Build a Math Tool Kit for the PSAT/NMSQT
One of the first things that every do-it-yourselfer learns is that the proper tool makes all the difference. You don’t need a saw or a screwdriver on the PSAT/NMSQT, but a couple of special techniques help you nail the math questions. What techniques? Read on.
Plugging in is a great technique for solving lots of PSAT/NMSQT problems, especially those involving percents and variables. To plug in, pick a number — almost any number — and work through the problem with that number. Imagine a problem involving percents, such as this one:
A tasteful, orange-and-purple shirt is marked down 40%, but somehow it fails to sell. The store owner lowers the price by an additional 10%. What is the total discount on this fashion-forward item?
The answer is Choice (D). The question doesn’t explain how much the shirt cost originally (or who chose the colors). No worries: Just choose a number. For percent problems, 100 is always a good bet. Now work through the problem.
The original price is $100. The first discount is $40, so the new price is $60. The next discount is 10% of $60, or $6. Subtract $6 from $60, and the new price is $54. The original price was $100, so the discount is $100 – $54, or $46. That means that the total discount is 46%, also known as Choice (D).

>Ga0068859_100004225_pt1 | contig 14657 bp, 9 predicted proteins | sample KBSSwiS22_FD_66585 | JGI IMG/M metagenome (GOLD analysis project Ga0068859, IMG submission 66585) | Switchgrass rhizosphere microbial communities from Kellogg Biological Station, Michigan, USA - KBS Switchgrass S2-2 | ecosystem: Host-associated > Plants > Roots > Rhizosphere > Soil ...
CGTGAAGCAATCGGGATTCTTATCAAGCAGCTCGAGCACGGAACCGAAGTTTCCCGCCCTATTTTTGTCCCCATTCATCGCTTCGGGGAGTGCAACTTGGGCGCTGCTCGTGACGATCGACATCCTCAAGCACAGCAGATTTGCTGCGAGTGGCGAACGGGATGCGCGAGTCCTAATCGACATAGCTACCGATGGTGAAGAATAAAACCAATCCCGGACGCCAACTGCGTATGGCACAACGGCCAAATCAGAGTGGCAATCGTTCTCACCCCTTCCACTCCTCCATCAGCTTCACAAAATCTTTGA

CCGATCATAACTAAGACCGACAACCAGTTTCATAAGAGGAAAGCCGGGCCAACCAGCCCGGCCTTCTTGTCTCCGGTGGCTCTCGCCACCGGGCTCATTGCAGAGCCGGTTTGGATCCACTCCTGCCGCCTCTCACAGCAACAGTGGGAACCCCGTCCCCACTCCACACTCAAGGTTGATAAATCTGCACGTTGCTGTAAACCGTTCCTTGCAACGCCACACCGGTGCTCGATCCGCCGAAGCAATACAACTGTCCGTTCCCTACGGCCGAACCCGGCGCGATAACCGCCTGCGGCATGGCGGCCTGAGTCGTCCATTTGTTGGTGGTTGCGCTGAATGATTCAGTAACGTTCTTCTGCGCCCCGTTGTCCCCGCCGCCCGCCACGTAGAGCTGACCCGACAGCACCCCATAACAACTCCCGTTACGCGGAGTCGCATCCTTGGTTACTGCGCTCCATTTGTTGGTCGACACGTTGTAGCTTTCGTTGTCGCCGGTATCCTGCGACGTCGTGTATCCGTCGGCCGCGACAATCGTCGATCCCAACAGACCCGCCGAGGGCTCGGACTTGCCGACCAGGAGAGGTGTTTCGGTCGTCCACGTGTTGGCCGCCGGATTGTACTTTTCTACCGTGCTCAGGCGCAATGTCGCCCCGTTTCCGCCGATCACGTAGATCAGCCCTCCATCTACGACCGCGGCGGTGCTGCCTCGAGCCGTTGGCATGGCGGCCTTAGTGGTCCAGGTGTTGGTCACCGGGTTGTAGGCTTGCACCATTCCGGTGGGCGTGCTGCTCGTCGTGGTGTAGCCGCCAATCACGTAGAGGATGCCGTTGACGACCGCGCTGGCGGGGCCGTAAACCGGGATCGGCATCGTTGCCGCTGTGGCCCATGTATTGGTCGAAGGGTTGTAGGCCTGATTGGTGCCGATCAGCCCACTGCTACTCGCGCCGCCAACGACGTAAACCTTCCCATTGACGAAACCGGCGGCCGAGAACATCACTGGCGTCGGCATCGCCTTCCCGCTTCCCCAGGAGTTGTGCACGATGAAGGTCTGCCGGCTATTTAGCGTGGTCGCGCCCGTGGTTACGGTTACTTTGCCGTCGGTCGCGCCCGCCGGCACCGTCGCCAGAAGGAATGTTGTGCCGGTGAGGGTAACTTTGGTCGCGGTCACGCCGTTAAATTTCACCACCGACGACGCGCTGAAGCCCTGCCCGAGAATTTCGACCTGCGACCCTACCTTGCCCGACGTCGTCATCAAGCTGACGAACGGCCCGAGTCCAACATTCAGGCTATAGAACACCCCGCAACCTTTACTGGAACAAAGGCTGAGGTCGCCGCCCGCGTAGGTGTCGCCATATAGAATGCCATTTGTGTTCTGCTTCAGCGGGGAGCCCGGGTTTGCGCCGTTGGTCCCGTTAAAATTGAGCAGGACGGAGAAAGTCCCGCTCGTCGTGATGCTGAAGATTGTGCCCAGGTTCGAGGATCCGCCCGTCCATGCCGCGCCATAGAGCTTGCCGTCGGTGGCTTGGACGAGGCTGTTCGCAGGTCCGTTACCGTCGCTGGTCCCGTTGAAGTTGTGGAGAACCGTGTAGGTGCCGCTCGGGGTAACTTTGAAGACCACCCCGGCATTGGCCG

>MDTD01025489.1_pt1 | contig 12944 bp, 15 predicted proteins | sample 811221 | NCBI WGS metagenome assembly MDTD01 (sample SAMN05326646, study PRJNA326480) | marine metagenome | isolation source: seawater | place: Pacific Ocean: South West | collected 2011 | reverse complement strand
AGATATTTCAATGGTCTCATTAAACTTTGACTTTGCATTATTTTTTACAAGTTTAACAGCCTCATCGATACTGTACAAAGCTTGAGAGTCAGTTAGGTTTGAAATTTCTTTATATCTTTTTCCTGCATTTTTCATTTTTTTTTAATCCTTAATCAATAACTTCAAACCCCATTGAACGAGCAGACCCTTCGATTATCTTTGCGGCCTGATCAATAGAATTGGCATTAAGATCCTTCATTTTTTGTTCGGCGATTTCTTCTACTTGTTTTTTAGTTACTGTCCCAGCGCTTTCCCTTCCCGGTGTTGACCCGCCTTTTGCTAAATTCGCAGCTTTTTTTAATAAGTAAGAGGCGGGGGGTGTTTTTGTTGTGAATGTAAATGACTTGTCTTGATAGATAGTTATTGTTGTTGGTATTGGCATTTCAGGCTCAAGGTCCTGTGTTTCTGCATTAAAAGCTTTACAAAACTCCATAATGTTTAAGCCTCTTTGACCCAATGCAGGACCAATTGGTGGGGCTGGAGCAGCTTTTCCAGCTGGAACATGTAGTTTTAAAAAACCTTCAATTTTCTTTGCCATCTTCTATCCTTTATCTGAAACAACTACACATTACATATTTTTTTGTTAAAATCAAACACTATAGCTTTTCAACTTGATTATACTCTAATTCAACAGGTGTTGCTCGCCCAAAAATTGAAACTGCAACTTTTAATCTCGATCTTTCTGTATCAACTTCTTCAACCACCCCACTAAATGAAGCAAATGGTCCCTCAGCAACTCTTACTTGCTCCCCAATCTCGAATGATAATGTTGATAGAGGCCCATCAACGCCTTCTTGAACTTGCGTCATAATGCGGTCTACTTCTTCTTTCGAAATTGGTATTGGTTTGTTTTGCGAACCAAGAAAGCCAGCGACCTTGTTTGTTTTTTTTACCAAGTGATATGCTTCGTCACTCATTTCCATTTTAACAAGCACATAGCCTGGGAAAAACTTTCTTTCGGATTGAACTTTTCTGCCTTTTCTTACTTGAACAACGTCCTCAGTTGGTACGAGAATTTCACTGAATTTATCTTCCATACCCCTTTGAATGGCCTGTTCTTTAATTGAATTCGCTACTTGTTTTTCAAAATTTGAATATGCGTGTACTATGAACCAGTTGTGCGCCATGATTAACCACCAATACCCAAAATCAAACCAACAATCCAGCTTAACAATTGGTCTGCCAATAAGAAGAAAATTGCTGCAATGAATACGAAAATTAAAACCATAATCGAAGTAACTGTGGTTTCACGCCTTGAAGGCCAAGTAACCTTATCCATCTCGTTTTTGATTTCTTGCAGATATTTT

Here’s another example:
During the hours marked on Jeannie’s calendar as “PSAT/NMSQT Prep,” Jeannie actually spends ½ her time watching reality TV shows. She devotes 2/3 of the remaining prep time to shredding old love letters. During what proportion of the time Jeannie claims to be studying is she actually preparing for the PSAT/NMSQT?
The answer is Choice (A). You can solve this problem with algebra, naming the time studying as x. However, you can also plug in. You don’t know how much time Jeannie said she was studying. Her mom checks her calendar, so chances are it’s a respectable amount. Plug in a number.
Because you’re dealing with 1/2 and 2/3, you probably want those denominators to be factors of the number you select. How about 12? Jeannie said she would study for 12 hours, but she watched TV for 6 hours. Subtract 6 from 12, and you have 6 hours left for study. Jeannie shreds her letters for 2/3 of the remaining time, or 4 hours. She has 2 hours for study remaining.
Go back to your plug-in number, 12, and you see that Jeannie spent 2/12, or 1/6, of her time studying. Your answer is Choice (A).
A variation of plugging in is backsolving. This technique is great for simple equations or arithmetic problems. When you backsolve, you plug in the answer choices to see which one works.
Generally, the answer choices are listed in size order — from the smallest to the largest number. Start with Choice (C), which falls in the middle. When you try that answer, you may realize that Choice (C) is too big, and then you know you have to try Choices (A) and (B). Or, you may discover that Choice (C) is too small, and then you can check Choices (D) and (E).
Take a look at these example problems, each answered by backsolving:
A number is tripled, increased by 4, and then halved. If the result is 8, what was the number?
The answer is Choice (B). You could solve with algebra, letting x represent the original number. However, backsolving works just fine. Try Choice (C), 8, as the original number and see what happens: 8 tripled is 24, which becomes 28 when increased by 4, and then 14 when halved.